Pros and cons in appointing in-house and outsourced facilities managers

In today's facilities management (FM), we, as a FM practitioner, could be representing clients to look after their facilities and properties (so-called 'in-house facilities managers'), while we could be working in the FM agency side and offering them FM services (as an 'outsourced facilities manager'). Surely, our clients shall need FM professionals in overseeing their facilities services by insourcing / outsourcing / offshoring / mix. However, what are the pros and cons of in-house facilities managers / outsourced facilities managers?

In-house facilities managers


1. More strategic - acting on behalf of clients directly, facilities managers shall take care of facilities with longer term strategies, which shall include planned preventive maintenance, rather than short term approaches like remedial maintenance;

2. More stable - facilities managers shall not have worries in renewing FM contracts with their clients; this shall be the usual happening encountered by FM agencies in practice; FM contracts periods shall be 1-5 years normally;

3. More direct - as facilities managers shall represent clients directly, faster decisions shall be expected for better efficiency in operations and change management.


1. Blank procedures - facilities managers shall develop procedures from scratch according with the clients' needs; however, would depend on their experience in policies and procedures developments, which shall have previous references to similar buildings' best practices, as FM agencies shall find necessary templates for ease of revisions;

2. Slower in FM market trends / responses - facilities mangers shall focus on internal operations mainly, which shall be different from the FM agencies' practices - shall be more open / stick to the up-to-date market trends as to stay competitive in the market and gain more market share and recognitions by the existing / potential clients;

3. Not much accountability in internal practice - facilities managers shall handle all internal practices / in-house operations, maintenance, repairs, replacements, to a certain extent, but, who shall check out / counter check the quality of internal practice and ensure professional practices? This shall rely on external auditors / merely depend on self disciplinary acts by the in-house team, which could be an operational risk if the team does not perform well.

On the other hand, we shall look upon:

Outsourced facilities managers


1. Sharing of the operational risk for the clients - clients could be more focus in their core-businesses, which shall not be managing facilities in general;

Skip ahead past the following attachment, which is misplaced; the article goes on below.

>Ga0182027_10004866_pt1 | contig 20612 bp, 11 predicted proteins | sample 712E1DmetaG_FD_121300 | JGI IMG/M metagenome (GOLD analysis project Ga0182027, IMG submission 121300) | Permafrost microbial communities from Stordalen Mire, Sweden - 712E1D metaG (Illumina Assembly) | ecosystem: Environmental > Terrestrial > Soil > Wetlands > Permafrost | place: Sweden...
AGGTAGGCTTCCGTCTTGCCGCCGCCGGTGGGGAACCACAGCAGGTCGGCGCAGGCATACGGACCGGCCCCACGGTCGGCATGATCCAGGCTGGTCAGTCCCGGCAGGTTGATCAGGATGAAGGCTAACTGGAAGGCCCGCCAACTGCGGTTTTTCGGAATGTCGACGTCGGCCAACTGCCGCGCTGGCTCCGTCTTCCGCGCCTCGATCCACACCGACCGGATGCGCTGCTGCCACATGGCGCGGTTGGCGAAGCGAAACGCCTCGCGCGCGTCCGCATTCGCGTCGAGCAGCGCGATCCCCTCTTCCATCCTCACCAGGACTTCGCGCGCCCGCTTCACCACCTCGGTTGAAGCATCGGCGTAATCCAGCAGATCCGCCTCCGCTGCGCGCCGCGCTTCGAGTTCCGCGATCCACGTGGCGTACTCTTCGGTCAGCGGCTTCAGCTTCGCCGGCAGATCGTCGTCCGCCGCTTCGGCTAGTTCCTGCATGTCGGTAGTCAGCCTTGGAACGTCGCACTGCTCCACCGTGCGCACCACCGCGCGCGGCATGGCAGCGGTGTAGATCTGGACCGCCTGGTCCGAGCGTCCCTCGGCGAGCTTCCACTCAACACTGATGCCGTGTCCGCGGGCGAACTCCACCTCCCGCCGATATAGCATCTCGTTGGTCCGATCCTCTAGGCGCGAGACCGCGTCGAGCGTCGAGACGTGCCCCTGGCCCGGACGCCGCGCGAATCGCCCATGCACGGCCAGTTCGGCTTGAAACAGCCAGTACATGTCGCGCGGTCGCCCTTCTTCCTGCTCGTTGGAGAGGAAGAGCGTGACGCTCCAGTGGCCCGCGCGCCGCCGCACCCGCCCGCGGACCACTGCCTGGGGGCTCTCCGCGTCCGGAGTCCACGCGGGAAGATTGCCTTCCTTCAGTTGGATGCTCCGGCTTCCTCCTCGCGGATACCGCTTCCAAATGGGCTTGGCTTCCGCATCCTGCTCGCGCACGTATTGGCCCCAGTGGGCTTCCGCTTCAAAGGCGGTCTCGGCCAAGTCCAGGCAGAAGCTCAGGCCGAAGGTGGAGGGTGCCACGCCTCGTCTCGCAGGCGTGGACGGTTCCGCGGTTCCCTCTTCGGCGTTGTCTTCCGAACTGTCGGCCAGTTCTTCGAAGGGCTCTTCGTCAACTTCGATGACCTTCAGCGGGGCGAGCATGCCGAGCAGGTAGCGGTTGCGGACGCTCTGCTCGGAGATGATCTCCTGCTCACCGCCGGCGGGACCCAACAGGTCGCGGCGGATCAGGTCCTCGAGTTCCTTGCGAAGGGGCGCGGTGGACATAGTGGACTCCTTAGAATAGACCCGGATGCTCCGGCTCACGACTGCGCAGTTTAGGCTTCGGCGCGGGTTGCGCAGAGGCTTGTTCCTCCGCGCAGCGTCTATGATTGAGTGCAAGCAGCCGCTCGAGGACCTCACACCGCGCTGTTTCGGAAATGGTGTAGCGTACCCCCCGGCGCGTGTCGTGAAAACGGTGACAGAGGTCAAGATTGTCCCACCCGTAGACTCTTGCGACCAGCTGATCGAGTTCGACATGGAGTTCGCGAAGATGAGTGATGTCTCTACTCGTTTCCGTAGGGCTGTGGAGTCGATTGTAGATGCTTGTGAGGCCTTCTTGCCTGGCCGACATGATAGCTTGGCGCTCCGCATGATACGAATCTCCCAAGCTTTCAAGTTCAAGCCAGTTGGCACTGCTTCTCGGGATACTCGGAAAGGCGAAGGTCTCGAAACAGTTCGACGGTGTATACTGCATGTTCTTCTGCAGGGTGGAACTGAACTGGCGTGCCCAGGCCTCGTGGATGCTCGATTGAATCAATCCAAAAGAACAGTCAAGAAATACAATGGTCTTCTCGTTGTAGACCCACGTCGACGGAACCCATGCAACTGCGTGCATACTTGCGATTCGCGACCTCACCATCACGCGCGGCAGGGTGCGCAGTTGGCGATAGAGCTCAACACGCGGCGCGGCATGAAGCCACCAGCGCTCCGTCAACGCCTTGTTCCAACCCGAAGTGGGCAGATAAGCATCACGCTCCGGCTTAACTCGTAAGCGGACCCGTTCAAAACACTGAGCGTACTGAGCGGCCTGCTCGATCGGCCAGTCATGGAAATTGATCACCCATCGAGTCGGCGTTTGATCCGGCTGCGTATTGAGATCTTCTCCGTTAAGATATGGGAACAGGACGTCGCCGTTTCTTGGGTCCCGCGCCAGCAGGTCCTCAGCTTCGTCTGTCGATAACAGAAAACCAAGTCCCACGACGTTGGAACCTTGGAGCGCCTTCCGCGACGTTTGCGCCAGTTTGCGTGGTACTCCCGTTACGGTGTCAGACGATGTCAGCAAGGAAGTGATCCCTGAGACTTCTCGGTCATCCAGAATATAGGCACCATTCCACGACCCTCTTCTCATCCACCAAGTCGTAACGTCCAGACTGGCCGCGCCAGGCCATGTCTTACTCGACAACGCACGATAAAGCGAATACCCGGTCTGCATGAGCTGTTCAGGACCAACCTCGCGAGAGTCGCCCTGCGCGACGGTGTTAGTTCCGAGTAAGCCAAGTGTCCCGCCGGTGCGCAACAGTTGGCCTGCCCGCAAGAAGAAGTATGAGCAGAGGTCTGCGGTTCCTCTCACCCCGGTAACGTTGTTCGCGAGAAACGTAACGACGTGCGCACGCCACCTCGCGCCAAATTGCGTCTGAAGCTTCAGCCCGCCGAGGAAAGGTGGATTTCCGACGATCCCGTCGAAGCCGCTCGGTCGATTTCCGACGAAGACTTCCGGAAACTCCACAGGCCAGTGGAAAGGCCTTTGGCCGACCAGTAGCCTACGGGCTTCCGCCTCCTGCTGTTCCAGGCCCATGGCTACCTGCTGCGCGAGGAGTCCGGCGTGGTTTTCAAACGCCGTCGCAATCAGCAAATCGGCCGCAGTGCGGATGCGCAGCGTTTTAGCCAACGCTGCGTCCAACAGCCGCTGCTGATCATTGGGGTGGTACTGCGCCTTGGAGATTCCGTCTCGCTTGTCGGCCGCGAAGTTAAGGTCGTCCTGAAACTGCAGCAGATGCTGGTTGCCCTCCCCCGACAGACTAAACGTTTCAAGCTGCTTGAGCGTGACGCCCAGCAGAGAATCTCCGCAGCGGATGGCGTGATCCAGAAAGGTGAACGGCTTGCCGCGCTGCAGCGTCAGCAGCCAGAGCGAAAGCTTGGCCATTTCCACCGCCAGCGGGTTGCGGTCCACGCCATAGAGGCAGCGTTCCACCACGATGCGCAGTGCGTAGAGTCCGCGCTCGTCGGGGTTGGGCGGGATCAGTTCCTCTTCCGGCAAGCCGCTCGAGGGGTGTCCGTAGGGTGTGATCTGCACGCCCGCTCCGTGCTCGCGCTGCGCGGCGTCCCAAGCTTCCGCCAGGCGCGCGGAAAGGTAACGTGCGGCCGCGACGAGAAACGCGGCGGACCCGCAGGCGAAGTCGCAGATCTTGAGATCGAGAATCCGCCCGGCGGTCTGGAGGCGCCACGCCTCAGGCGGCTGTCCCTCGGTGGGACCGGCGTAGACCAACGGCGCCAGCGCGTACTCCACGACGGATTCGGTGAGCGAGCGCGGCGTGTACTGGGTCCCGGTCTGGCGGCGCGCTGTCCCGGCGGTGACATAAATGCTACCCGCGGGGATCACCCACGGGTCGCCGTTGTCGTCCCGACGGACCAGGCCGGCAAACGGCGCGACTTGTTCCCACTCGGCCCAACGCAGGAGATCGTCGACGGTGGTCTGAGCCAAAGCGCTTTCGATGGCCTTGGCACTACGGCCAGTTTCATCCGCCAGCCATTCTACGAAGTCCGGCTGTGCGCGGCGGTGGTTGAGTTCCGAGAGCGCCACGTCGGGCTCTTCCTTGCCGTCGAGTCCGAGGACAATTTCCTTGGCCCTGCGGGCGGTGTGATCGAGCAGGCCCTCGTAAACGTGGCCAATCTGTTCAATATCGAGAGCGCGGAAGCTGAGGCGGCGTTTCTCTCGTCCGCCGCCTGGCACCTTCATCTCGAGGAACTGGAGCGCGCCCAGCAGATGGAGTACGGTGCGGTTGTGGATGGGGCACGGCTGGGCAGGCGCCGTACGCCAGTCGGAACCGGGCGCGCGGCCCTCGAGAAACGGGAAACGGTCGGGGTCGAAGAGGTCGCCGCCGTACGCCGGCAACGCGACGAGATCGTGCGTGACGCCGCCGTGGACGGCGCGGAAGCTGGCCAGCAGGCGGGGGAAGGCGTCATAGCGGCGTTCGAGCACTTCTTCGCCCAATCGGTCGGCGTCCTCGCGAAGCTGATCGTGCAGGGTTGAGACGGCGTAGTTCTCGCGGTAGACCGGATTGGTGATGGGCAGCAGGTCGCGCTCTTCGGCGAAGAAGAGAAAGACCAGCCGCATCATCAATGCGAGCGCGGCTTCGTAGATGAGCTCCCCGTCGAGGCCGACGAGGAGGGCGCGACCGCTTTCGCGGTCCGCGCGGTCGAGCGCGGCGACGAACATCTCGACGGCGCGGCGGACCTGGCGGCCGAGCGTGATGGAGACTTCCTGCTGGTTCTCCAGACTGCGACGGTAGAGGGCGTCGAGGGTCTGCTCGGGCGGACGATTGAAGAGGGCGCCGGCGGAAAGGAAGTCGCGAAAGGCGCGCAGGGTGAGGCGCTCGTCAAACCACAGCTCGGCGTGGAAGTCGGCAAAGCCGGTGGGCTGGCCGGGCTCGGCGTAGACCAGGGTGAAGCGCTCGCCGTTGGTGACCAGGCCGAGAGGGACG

2. Better use of head office's resources in procurement, human resources, finance, etc, functions - clients do not need to have these functions in the in-house team; this costing shall be borne by FM agencies and be shared by other clients / sites;

3. 'Like' manages 'like' - outsourced facilities managers shall be able to report duties to more senior / regional directors, which shall offer better professional advice / support to facilities managers / the FM on-site team, which shall minimize the conflicts in managing the team by 'non-FM' professions for ease of communication and understanding in work practice


1. Staff turnovers - this shall be a common problem to clients, as outsourced staff do not have much loyalty because of fixed terms in FM contracts, their 'second class' in the clients' organisations (in some cases) with fewer benefits, career progression within the FM agencies, changing jobs, etc;

2. Redundancy in FM roles - clients shall have one / a few key personnel to look after the outsourced FM agency, which shall have some overlapping in the interfaces; this shall bring about conflicts of interests and a bit waste in resources

3. Incompleteness in FM solution by FM agencies - FM agencies may not offer one-stop service to clients, which shall depend on their competencies / capabilities / geographic presence; also, they may have offered short term goals only as their contract shall be short terms.

The above shall be based on the author's opinion and observation only, which shall not represent any FM agencies / clients.

Believe this shall be useful to those with no FM background and get some understanding through this short article.

Johnny S. F. Yip is a FM practitioner, a part-time teacher in the Advanced Diploma in Facility & Property Management and the honorary secretary of the Hong Kong Chapter of IFMA.

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